What greeted us was a very warm welcome. The Officers welcomed us – and laid on a Morning Tea of Brownies, Cookies and Cordial. It was so tasty. Mr. S., did a head count – and we had lost no one. It wouldn’t have done much good if we had lost someone, as you would have had only the Indian Ocean to search for them.

After Morning Tea we were taken through the Carrier along a number of hallways – many of which had signs indicating no entry. We were led up to the Flight Deck, by another series of stairs. Up on the Flight Deck it was blustering a gale. Aircraft were on deck – but none came in or departed while we were on deck. When we all arrived on the Flight Deck, Mr. S., gathered us together, and let us know that we could venture all over the Flight Deck for the next two hours; talk to sailors and ask them to show us inside the aircraft. Now reader – listen very carefully. The Flight Deck must be some ten storeys above the ocean – and there are no fences around the Flight Deck. There were fifty, twelve year olds – walking around for two and a half hours. I actually thought that there must have been a fence, so I walked to the edge of the deck to look down, and startled I pulled back immediately. Did we have a great time on the Flight Deck? Absolutely! It was great. It was every boys’ dream. Totally so. The US Personnel were so forthcoming and welcoming. Nothing was too much to ask. Later, I would buy and construct model planes of those real planes that I had sat inside. One of my friends sat inside with me – and put a funnel to his mouth and began play-acting about sending messages through the funnel. He asked the pilot: “Is this is how you speak to crew members?” The pilot replied: “No son, that tube is what we connect to ourselves so we don’t pee our pants on flights!”

As my time on the Flight Deck progressed I became more and more confident. I climbed to the Bridge – this time the stairs had steel rails on either side.

Lunch for us was a meal of hot dogs and more chocolate cookies.

The trip home was the reverse of the trip there. But now the boys were far more confident – not over-confident, but confident. Poignantly the outbound trip I can recollect with forensic detail – but the return trip is a distant memory. I believe this to be because after all that amazed me going out to the Carrier; the return was, mundane; ‘been there done that.’

When we arrived back at school – we were tired. It had been a long day and we had expended a huge amount of nervous energy.

At home, I tried to tell my family what I had experienced, but I didn’t have the words for it. It was one of those experiences – you had to experience.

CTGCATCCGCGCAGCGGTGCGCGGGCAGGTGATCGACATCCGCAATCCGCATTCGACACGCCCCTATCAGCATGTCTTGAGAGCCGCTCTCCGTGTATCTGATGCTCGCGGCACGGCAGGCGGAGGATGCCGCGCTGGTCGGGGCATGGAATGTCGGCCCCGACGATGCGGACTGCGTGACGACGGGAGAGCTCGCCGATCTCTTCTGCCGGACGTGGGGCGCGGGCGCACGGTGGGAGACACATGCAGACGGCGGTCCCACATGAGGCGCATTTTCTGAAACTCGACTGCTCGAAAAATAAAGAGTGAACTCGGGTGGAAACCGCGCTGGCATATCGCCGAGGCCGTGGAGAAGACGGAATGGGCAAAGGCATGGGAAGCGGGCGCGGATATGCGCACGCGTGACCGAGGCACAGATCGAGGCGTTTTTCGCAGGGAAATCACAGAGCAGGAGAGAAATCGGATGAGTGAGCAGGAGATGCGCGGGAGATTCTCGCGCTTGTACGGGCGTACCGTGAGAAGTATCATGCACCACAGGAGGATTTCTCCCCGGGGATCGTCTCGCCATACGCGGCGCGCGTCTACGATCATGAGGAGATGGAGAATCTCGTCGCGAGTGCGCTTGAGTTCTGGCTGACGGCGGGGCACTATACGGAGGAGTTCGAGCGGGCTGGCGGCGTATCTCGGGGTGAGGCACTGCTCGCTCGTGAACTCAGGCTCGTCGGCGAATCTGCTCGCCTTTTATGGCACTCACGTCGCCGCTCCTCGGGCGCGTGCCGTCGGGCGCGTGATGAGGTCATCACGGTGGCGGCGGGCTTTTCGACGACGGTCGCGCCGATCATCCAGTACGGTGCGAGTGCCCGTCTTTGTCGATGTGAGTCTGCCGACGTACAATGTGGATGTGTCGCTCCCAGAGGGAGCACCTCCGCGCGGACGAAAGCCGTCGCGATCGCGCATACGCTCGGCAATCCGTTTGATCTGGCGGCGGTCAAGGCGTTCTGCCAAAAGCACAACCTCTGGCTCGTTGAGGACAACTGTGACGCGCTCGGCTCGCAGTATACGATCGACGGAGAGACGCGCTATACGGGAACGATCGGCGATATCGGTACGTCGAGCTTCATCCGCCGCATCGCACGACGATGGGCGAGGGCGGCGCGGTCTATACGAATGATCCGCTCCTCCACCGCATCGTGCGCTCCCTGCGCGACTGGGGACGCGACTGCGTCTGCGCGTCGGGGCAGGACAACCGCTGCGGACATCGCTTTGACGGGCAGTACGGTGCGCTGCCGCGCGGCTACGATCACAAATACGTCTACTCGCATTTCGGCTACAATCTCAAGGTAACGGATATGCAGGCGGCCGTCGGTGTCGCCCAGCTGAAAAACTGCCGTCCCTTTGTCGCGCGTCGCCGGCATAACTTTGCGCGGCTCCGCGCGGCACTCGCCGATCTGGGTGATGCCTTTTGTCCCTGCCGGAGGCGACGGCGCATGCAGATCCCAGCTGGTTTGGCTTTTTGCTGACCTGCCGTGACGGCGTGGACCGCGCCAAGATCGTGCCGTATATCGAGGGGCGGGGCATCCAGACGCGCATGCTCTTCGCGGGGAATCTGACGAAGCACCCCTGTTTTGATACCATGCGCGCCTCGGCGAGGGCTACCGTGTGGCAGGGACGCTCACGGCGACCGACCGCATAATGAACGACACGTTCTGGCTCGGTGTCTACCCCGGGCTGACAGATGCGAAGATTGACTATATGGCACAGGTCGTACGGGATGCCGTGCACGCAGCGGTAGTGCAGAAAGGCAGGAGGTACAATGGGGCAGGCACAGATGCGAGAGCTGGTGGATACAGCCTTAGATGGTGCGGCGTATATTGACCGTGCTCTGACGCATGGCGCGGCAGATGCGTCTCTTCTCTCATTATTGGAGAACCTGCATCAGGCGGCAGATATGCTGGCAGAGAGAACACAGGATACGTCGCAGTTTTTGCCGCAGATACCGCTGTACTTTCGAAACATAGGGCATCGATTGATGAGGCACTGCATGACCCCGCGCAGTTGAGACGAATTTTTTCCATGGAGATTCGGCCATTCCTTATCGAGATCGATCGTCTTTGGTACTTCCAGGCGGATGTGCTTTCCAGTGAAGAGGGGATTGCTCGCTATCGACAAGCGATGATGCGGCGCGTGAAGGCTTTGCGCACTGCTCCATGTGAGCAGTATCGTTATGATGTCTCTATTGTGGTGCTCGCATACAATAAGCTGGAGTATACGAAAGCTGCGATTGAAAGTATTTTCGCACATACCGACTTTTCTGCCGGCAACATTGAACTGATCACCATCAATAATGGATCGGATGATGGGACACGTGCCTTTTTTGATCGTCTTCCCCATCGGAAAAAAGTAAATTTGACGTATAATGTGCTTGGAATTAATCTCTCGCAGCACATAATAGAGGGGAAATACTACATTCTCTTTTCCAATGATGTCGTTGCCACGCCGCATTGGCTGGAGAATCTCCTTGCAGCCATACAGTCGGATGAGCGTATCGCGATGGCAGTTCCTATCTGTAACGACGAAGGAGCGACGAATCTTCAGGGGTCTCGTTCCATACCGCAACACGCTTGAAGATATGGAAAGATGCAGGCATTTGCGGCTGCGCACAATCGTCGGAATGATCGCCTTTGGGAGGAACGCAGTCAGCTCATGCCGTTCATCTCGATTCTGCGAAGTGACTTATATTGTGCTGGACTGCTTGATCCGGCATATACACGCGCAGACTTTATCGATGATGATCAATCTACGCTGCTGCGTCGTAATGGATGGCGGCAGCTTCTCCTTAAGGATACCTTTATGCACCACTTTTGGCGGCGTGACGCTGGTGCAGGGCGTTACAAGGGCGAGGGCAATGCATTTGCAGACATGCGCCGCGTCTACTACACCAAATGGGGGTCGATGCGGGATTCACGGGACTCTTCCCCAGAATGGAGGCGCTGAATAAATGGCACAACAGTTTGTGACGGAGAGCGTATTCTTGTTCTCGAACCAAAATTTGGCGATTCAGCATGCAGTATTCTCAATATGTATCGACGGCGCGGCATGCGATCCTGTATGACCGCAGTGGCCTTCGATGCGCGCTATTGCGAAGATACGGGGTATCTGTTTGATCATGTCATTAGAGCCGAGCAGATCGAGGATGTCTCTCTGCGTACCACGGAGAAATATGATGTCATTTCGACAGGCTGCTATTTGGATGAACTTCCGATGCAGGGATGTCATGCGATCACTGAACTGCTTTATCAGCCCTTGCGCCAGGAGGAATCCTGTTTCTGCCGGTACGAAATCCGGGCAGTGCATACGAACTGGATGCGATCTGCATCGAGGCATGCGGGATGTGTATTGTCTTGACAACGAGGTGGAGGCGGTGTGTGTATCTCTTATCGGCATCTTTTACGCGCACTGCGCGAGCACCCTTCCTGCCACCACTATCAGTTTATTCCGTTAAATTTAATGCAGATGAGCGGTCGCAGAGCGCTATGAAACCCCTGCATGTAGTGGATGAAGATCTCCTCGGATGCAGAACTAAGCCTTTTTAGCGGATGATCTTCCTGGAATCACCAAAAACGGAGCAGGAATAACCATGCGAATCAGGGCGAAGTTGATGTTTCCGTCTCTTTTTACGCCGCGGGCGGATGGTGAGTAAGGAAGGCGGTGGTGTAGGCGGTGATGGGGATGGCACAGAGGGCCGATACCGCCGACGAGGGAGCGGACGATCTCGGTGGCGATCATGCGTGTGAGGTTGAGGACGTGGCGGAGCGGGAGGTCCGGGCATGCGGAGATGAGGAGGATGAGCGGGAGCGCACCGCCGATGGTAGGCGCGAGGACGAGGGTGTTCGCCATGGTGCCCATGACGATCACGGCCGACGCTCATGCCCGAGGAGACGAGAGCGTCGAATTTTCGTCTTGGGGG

I still have the Booklet that the US Officers gave to us as we boarded the Carrier; forty three years ago. On the cover of the Booklet is a chocolate smudge from a Brownie. I can still taste the Cookies, Cordial and Hot Dogs. My legs still shake as I recall looking over the edge of the Flight Deck and seeing only my black school shoes and the black, (not blue) ocean ten storeys beneath. I still hear in my mind the accent of the US Personnel. It was the first time I had met Americans in real life. I remember the shine of their shoes – the kindness in the way they treated fifty Australian boys. I was very grateful for them being our Allies. It also made me proud to be an Australian, and have such friends.

The only thing I regret – enormously so – is that I never remembered to thank Mr. S., for providing me with one of the greatest experiences of my boyhood – something that today cannot be replicated. Each one of us boys grew that day. We also saw how other people live to defend freedoms.

Looking back as an adult now to this event of boyhood – a most important lesson stands out for me: the experience was not without trepidation – but at no stage did I feel any fear when I was with Mr. S., and the US Personnel. They were calm and confident. A child needs to feel assured of the adults around them. Calmness is contagious – so is good manly example to boys.

When I went to bed that night, I had changed radically from the boy who had gone to bed twenty four hours before. I was still a boy – but I had had a day out with men, and I knew what I aspired to be – a man, a self-assured, capable and confident man.

By Dr. Andrew Thomas Kania

This article was published in The Church and Life Newspaper